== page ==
On Wednesday​, as I do every time, I crossed the street to thank the escorts for being there. We shook hands and chatted​ for a moment, as I told them how glad I was to see them and how much their service means to us in the community. (We ignored​ the row of dusty old men standing behind me, muttering imprecations related to dead babies and our clearly-frozen souls.) Since this was a weekday morning, the women were all older—retired, or of an age to be so.

A phalanx of grandmas, holding the line.

Window across the street from the clinic.

The Price [The villainess series]

* * *

“But, then again, what if they were role models?”
–Sarah Gailey, In Defense of Villainesses

* * *


The Price

Older than the ocean floor she slithers across,
the sea-witch rummages between her cartilaginous breasts
for the shell that stores the latest tongue
and voice in her collection.

Not the first fish I taught to waddle onto land,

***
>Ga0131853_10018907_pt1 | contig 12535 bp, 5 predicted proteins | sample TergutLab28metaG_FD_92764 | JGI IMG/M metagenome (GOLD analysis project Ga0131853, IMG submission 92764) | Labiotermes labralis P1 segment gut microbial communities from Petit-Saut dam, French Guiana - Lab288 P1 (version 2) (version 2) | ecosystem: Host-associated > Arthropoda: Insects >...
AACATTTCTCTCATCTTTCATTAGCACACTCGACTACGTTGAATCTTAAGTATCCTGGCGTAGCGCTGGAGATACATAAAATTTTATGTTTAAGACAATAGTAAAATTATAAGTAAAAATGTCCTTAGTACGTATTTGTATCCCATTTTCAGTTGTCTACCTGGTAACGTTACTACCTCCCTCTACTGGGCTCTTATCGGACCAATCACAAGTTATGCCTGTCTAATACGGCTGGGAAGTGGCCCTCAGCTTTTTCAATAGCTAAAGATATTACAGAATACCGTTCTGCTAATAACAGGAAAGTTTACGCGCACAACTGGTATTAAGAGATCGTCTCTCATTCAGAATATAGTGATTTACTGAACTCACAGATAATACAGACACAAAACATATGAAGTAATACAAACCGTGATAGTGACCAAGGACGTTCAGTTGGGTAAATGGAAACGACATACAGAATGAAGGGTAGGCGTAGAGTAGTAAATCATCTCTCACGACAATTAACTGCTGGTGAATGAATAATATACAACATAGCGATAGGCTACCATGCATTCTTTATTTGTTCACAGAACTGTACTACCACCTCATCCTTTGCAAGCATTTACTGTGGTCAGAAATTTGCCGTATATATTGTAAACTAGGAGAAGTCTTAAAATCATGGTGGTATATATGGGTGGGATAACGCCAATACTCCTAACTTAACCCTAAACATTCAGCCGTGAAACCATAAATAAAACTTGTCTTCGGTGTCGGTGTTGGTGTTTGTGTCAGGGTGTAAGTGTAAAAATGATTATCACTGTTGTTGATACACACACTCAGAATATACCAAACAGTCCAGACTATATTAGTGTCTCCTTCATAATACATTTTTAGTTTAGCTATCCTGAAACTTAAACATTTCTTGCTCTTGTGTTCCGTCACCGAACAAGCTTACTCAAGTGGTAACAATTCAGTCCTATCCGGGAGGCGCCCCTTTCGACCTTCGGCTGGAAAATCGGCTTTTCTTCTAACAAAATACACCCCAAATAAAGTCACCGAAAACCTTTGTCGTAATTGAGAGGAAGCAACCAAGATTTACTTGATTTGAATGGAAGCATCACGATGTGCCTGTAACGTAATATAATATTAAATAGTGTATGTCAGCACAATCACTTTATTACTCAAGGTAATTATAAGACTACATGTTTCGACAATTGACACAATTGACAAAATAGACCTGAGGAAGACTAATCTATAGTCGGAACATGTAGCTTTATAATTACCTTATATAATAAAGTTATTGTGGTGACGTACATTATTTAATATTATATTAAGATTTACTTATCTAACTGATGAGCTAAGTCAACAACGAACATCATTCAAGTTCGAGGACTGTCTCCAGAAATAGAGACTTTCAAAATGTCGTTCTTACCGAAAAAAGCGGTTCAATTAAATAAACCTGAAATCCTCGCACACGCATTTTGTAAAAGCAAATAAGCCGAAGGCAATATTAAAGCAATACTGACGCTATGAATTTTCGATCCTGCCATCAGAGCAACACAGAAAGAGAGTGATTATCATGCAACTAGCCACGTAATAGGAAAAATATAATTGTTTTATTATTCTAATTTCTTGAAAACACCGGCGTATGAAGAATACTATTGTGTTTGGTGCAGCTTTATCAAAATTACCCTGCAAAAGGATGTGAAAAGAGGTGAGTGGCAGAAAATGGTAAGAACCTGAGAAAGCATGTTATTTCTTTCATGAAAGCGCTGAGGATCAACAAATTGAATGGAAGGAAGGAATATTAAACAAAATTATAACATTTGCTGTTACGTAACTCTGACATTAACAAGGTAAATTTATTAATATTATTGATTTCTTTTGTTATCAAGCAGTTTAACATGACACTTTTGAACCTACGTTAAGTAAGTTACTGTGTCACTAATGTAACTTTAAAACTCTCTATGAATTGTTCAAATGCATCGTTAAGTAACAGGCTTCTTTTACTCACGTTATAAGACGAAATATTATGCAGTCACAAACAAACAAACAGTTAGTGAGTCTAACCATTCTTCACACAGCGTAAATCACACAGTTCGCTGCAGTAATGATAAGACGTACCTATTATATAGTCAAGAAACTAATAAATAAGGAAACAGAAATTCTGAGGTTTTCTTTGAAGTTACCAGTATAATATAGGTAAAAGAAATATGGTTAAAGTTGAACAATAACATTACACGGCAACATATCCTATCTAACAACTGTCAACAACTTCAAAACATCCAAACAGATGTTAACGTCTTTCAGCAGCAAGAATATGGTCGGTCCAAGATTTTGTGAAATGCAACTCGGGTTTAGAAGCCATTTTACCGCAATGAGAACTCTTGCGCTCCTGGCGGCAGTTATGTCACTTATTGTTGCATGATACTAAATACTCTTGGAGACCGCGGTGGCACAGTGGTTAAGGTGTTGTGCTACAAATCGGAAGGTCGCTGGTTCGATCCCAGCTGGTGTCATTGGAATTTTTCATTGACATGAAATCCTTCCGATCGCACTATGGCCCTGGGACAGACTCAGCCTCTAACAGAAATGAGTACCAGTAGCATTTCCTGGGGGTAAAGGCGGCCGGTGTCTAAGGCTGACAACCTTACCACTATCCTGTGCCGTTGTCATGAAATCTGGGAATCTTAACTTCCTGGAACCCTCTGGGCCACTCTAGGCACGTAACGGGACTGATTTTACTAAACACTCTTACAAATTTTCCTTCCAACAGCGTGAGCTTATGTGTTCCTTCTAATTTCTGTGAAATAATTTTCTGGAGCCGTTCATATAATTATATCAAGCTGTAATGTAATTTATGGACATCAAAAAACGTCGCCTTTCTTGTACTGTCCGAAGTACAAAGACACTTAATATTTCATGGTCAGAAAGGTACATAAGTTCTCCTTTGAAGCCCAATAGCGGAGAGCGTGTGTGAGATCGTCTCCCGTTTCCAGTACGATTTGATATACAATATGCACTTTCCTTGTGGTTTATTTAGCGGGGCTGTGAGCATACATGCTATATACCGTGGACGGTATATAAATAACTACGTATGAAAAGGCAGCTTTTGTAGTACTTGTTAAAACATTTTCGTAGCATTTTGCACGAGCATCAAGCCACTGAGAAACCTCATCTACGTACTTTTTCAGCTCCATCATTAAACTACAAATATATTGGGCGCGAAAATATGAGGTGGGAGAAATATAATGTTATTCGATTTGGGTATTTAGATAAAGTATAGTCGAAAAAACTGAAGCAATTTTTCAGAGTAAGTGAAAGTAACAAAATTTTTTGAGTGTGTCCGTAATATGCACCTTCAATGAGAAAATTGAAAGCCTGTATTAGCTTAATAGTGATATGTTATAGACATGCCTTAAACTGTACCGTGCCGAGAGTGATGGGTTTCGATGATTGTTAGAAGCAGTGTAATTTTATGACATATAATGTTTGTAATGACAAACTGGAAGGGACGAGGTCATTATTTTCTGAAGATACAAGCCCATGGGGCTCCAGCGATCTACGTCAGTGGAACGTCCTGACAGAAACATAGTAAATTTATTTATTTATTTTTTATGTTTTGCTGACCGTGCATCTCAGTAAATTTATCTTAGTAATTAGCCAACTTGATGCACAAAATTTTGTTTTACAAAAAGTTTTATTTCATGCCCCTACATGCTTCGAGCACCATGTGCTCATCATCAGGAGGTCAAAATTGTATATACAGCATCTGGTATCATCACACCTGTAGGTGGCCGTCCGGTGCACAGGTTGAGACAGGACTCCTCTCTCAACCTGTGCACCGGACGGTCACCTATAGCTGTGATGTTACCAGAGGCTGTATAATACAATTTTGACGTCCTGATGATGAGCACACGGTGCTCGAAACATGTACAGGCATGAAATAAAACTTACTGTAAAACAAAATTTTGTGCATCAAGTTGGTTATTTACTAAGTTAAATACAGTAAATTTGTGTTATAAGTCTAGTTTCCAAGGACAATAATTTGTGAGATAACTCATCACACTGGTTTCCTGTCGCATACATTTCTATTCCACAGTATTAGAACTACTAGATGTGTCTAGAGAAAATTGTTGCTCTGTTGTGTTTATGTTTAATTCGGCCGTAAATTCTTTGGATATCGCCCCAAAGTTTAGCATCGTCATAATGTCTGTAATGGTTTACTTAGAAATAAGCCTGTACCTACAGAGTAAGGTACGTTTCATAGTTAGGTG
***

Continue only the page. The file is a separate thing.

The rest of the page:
she snorts to the anemones.
Not likely to be the last, neither—
and every damn one of ’em convinced
evolution’s just a party trick.
A ploy to meet cute boys.

She’d outdone herself on this one, too:
No talking. No singing. No dancing
without the girl feeling like there are razors
in her shoes.
Absolutely NO take-backs.

Settling her head into the wattles of her throat,
the sea-witch peers, sightless, into the cold ocean night.
Can’t nobody say as I didn’t warn her,
she harrumphs quietly, before pulling the tongue
from its shell and taking
a first bite.


END-NOTE: I have long thought of The Little Mermaid as one of the more cruel and telling fairy tales Patriarchy has gifted us with yet: a young girl gives up her ability to speak, and agrees to excruciating physical pain, simply as the price of seeking love? It ain’t no mere ensorcelling that nabs her voice, either. The sea-witch literally cuts her tongue out. And then our mermaid princess can’t even score the love she sought! Not only does she not get the “happily ever after” Disney grants its Ariel and her thrilling-as-wet-toast prince; in Hans Christian Andersen’s original, her “happy ending” consists of turning into a vacuous “Spirit of the Air” and finding herself tasked with blowing cooling breezes at humans for the next 300 years, in order to earn herself a soul.